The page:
Words by Smiley Team
Wildlife officials in Oregon said they have identified a new family of wolves in the northern Cascade Mountains, bringing the total number of known wolf groups in the region to three.
The group, two adults and two pups, were originally discovered last December on the reservation of the Confederated Tribes of Warm Springs, about 100 miles southeast of Portland. They were most recently seen in August as tribal biologists use trail cams to track them.
“Wolves will disperse to different places, but when we have resident wolves, like we know they’re sticking in that area, that’s when we create something called an 'area of known wolf activity,’” said agency spokesperson Michelle Dennehy.
Wolves in the area were on a steady decline but this newest group represents a sign of recovery.
“I hope this will be an exciting new chapter in the story of wolf recovery in the state, which is seeing wolves dispersing into territory where they haven’t lived for decades,” Amaroq Weiss, senior wolf advocate at the Center for Biological Diversity, said in a statement.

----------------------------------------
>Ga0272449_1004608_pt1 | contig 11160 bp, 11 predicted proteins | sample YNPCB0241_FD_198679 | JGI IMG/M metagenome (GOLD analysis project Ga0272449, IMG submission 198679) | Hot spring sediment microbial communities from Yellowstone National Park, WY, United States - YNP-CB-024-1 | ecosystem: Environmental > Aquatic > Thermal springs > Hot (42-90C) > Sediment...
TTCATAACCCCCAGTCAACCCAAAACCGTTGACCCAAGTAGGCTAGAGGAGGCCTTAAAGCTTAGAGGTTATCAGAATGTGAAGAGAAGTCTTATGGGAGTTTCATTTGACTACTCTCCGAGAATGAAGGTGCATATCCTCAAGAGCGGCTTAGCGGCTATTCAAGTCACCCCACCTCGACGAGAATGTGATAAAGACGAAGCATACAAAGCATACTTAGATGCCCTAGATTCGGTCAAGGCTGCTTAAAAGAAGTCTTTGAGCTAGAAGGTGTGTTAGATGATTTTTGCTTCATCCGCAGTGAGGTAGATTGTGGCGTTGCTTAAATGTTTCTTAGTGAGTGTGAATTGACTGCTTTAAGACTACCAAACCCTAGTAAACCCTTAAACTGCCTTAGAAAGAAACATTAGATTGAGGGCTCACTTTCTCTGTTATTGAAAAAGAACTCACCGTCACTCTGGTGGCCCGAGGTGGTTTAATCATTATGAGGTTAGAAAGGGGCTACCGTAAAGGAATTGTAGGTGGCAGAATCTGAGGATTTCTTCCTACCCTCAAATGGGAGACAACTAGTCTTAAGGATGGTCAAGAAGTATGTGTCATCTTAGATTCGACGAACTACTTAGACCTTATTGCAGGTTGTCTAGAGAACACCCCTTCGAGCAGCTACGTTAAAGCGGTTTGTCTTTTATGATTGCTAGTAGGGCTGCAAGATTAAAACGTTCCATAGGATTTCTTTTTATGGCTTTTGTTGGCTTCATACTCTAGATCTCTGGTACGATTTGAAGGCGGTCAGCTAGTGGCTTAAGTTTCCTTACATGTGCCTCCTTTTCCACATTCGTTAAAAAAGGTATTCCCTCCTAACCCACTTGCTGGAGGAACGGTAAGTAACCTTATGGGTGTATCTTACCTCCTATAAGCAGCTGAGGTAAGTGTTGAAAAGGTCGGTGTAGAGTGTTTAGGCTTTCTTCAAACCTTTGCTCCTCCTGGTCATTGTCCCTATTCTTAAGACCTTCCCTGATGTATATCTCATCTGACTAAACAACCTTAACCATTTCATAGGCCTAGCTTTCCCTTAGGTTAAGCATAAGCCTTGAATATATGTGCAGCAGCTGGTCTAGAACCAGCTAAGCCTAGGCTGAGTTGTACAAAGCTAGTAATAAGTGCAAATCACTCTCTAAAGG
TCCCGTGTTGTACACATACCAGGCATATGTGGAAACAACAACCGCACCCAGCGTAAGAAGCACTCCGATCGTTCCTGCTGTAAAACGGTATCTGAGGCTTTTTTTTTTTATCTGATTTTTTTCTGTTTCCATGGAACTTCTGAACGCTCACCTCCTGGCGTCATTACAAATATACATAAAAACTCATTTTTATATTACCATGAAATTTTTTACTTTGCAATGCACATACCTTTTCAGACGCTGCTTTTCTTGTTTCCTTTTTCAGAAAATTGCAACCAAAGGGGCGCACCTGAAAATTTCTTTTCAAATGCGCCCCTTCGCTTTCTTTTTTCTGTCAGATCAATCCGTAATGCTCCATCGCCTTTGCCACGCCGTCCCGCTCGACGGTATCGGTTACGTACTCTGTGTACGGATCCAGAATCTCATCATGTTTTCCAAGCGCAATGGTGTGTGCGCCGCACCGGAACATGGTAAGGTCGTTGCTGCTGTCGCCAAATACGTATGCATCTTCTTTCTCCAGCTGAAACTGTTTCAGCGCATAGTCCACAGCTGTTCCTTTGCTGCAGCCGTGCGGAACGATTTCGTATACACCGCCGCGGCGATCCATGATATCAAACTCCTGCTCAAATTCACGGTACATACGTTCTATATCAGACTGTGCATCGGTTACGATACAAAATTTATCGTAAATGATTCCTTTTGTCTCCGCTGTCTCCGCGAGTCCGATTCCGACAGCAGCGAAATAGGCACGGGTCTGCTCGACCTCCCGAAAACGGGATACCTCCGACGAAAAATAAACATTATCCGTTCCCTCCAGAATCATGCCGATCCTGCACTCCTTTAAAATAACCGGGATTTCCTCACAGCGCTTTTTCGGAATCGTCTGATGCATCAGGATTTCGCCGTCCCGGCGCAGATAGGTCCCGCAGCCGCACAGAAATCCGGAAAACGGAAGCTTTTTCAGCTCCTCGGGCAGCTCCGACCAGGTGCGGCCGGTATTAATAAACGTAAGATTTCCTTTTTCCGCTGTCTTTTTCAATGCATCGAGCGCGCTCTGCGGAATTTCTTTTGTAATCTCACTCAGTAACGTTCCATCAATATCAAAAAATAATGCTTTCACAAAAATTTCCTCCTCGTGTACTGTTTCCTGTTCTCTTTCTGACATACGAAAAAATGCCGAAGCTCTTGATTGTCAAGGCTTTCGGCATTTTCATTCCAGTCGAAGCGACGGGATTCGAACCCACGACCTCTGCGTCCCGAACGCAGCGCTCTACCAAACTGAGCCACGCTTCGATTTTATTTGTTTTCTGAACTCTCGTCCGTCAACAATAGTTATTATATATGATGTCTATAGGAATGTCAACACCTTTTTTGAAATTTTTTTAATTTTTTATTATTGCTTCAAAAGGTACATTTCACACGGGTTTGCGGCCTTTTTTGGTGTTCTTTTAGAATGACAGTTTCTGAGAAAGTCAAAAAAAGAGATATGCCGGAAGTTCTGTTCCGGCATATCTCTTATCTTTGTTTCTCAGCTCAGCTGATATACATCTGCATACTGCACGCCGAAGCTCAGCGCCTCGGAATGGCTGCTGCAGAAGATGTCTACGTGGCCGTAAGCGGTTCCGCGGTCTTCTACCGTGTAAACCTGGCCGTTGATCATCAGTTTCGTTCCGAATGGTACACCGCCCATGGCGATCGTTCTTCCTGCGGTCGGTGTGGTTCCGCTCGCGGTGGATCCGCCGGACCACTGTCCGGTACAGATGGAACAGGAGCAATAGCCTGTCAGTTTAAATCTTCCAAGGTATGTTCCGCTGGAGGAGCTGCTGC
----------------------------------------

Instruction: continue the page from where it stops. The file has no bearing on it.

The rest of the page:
Wolves used to be incredibly widespread across the US but they were nearly wiped out in the 1930s for their fur or because they were considered a nuisance.
The growth rate is slow but year over year states like Oregon are seeing their wolf populations grow, and California, a place where wolves were completely wiped out, are seeing the animal return.
The Oregon wolves have been moving to California, west of the Cascades. In 2011, an Oregon wolf known as OR-7 became the first wolf confirmed to be west of the Cascades in more than 60 years. He then traveled down into California and became that state's first confirmed wolf in nearly a century. Three of his offspring have been detected in California, according to its Department of Fish and Wildlife.
Wildlife advocates are pushing for stronger protections for the growing wolf populations, protections largely stripped away by the Trump administration.
DONATE: The California Wolf Center is an organization that helps support the growing wolf population in California.
SUPPORT: Get into nature. Go to a state or national park near you and just try and take it in. Sometimes that’s all you need to want to protect it.